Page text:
The Kakuro puzzle is a kind of logic puzzle that is often referred to as a mathematical transliteration of the crossword. It resembles Sudoku which is nowadays more popular. Kakuro puzzles can be found in newspapers (e. g. Dagens Nyheter and Svenska Dagbladet in Sweden) as well as in hobby magazines. Kakuro puzzles are hard to solve for the the beginner but becomes easier with training.
A Kakuro puzzle consists of a rectangular grid of empty cells which are to be filled with integers in the interval [1, 9]. Other cells contain row and/or column conditions. A row condition gives the sum which the empty cells to the right of it must add up to, and a column condition shows the required sum of the empty cells immediately below. Duplicates are not allowed in these sums.
A small example:
We number the rows from 0 to 5, and the columns also from 0 to 5. The contents of the empty cells of row 1 we call c_{12},...,c_{15}. Row 1 has the associated condition that the sum of its four cell values should equal 10. Row 2 has two conditions:
13 = c_{22} + c_{23} and 16 = c_{24} + c_{25}
Column 2 carries two conditions, the first of which is 4 = c_{12}. And so on. The value of c_{55} is given explicitly as 8.
It would seem that the puzzle is defined by a system of linear equations. However added requirements of every c_{ij} being in the range 1..9, and that every term in a sum being different, makes it necessary to look for another approach:
Locate a row or column condition which can be satisfied in a minimum number of alternative ways! Cross your fingers and choose one of these. Then continue in the same way. In general back-tracking is necessary, of course. (The general kakuro puzzle problem has been shown to be NP-complete, that is, inherently difficult.)
The example problem above is rather easily solved by hand. Hint: the sum 23 on the last row can only be obtained in two ways. Looking at the associated column conditions one of them can be eliminated. Our example has two solutions. As a rule, published kakuro puzzles have a unique solution.
There exist variations of Kakuro. One popular form has the added condition that some cells are grey instead of white. The grey cells are to be filled with odd numbers and the white ones with even numbers. We call these puzzles "parity kakuro" puzzles. Solving kakuro puzzles by hand is is an interesting pastime. Writing a computer program solving any puzzle is still more intriguing. Working on the problem I learnt a programming language new to me: Python
The idea of the program is to follow the approach outlined above, using the computer to keep track of all choices, allowing correct backtracing if a choice turns out to lead to a dead end - not an easy task. Puzzles of size 10 x 10 can be difficult for a human but are solved in a fraction of a second by the computer. (Note. The program can in rare cases make a suboptimal choice. Example: Dividing 9 into two parts can be done in 8 ways, and dividing 23 into three parts can be done in 6 ways. The program always chooses a condition among those with a minimum of empty cells. This does not mean that the program is erroneous.)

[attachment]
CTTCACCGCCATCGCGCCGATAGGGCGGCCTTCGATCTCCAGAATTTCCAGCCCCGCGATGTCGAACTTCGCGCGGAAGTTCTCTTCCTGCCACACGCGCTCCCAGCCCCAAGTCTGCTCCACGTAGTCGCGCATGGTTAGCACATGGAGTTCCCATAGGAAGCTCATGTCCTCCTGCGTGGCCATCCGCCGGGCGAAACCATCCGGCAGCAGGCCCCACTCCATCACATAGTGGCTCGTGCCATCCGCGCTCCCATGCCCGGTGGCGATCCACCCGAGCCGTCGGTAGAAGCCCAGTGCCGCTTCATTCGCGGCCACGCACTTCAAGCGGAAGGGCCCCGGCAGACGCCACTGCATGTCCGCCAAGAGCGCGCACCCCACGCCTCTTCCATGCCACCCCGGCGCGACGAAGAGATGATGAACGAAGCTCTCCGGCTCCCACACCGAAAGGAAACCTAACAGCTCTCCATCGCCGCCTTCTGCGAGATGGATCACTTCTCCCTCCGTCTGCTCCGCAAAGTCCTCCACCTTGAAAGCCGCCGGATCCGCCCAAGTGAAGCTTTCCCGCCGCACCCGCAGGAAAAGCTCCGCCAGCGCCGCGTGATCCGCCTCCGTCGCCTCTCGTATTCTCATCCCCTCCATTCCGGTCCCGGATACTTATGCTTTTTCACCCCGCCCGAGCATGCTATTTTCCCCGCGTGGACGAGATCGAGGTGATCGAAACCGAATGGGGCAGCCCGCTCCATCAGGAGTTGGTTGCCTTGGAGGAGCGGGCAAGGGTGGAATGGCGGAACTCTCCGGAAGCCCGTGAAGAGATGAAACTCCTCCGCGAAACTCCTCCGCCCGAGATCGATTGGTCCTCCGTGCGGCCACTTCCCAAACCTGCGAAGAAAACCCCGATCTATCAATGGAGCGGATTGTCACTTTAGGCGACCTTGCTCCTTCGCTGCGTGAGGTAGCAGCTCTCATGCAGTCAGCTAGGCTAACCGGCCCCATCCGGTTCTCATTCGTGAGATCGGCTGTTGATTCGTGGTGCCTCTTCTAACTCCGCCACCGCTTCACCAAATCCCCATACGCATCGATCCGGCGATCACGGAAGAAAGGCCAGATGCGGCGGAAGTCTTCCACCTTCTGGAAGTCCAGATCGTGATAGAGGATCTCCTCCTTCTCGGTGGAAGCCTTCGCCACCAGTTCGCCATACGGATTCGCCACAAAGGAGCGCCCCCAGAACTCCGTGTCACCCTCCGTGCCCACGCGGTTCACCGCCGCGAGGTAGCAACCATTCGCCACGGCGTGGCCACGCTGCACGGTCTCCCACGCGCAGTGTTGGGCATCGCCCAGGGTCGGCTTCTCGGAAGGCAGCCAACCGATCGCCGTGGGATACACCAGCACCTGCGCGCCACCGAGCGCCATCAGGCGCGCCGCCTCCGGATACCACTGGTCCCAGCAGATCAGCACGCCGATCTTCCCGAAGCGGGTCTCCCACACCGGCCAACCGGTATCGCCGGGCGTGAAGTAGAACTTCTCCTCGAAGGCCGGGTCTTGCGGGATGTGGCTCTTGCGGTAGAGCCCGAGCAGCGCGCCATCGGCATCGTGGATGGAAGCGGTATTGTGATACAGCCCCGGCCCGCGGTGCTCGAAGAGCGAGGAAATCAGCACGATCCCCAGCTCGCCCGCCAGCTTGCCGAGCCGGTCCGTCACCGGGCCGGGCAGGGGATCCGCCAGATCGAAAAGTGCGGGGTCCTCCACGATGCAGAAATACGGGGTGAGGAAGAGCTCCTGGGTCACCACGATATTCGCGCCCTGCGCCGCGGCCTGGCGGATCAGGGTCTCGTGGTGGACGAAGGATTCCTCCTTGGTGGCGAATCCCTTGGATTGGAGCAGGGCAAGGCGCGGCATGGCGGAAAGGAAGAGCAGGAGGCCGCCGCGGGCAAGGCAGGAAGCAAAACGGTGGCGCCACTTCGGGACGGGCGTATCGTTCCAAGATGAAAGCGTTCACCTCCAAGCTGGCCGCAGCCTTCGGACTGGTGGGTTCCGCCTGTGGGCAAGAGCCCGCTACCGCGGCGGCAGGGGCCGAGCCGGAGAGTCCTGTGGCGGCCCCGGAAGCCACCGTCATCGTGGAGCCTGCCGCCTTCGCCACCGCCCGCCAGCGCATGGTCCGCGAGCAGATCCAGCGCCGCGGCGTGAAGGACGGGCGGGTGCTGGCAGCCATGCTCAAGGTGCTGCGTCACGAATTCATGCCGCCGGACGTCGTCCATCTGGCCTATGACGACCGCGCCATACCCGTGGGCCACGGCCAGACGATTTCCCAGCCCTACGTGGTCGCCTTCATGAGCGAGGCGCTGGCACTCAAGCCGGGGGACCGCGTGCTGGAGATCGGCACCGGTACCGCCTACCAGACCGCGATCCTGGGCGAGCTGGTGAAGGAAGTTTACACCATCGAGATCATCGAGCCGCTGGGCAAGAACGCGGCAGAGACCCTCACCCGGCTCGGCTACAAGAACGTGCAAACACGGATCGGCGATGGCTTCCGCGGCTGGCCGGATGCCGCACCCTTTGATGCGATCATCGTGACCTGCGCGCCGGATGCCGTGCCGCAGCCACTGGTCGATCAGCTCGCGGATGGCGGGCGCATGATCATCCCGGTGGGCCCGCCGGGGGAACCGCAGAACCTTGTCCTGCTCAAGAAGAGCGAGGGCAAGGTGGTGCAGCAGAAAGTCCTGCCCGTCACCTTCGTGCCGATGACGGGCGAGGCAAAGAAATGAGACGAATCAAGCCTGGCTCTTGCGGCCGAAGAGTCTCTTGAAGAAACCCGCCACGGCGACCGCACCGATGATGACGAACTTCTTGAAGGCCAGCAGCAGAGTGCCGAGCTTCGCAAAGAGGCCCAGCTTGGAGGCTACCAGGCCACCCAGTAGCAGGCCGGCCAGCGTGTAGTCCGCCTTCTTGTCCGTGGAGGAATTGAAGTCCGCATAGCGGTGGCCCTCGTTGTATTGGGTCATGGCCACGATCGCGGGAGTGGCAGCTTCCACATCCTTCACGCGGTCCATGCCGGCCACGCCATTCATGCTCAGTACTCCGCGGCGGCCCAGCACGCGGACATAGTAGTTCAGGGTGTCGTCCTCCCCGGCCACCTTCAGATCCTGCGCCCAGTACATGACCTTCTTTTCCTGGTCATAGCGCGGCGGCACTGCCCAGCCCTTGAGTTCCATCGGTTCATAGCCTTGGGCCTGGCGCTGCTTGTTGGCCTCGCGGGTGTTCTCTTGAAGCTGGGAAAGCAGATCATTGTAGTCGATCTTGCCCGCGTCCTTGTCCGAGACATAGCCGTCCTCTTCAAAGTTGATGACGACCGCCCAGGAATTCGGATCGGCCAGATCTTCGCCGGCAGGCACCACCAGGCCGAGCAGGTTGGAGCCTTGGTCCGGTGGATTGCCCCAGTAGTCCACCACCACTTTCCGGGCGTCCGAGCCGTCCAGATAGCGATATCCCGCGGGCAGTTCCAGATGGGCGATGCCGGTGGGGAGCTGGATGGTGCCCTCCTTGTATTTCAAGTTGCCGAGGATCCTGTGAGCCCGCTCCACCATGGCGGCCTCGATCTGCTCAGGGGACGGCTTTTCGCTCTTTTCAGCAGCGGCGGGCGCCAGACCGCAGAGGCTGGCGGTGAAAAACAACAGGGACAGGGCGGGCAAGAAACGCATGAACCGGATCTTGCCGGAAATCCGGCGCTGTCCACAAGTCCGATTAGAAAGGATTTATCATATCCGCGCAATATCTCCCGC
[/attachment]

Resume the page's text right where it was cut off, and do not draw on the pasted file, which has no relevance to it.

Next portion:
Input to the program is a text file where the row and column conditions are enumerated as well as the given cells. For the example, the text file looks as follows (r indicating a row condition, c a column condition, and b a board position):
r1 10 2:5 (i e, 10 = c12+c13+c14+c15) r2 13 1:2 r2 16 4:5 r3 10 1:4 r4 18 1:5 r5 2 1 r5 23 3:5 c1 16 2:5 (i e, 16 = c21+c31+c41+c51) c2 17 1:4 c3 4 1 c3 9 3:5 c4 27 1:5 c5 10 1:2 c5 9 4:5 b 5 5 8 ( i e, c55 = 8) .
A convenient graphical user interface is not implemented: my interest was to develop a correct solver.
Given this input file the program computes and prints the solution(s). The program library published here as a "7zip" file contains three versions, one for the standard kakuro, one verbose version for standard kakuro, and one for parity kakuro. The verbose version produces a trace showing what is going on during the computation. This trace can be long!
In case of a parity kakuro the input must enumerate the even cells - those not enumerated are considered to be odd. This is done by adding one or more lines beginning with an 'e'. For example, a 2 by 2 checkerboard where c_{12} and c_{21} should be odd would require the added line:
e 11 22
The program has been tested on Windows and Linux using the examples provided with kaklib. We assume that Python version 3 has been installed, and that kaklib.7z has been downloaded and unpacked into the folder kaklib.
On Windows:from os import *
to get access to the functions getcwd
, chdir
, listdir
to move to the kaklib folder and list its files.chdir('C:\\Users\le\Documents\kaklib')
)
from kaksolve import kaksolve
from kaksolvev import kaksolve
for the verbose version, or
from kaksolvep import kaksolve
for running a parity problem)
mini0.txt
, run kaksolve("Ex\mini0.txt")
kaksolve("Ex\mini0.txt", 2)
will provide most information. IDLE
).
On Linux:
Start a terminal window and move to the kaklib directory. Startpython3
. For running an example follow points 3 and 4 above. The text editors gedit
and kate
(for example) are helpful for editing .py files.
Any feedback would be most welcome!
5 Sep 2013
Lars-Erik Thorelli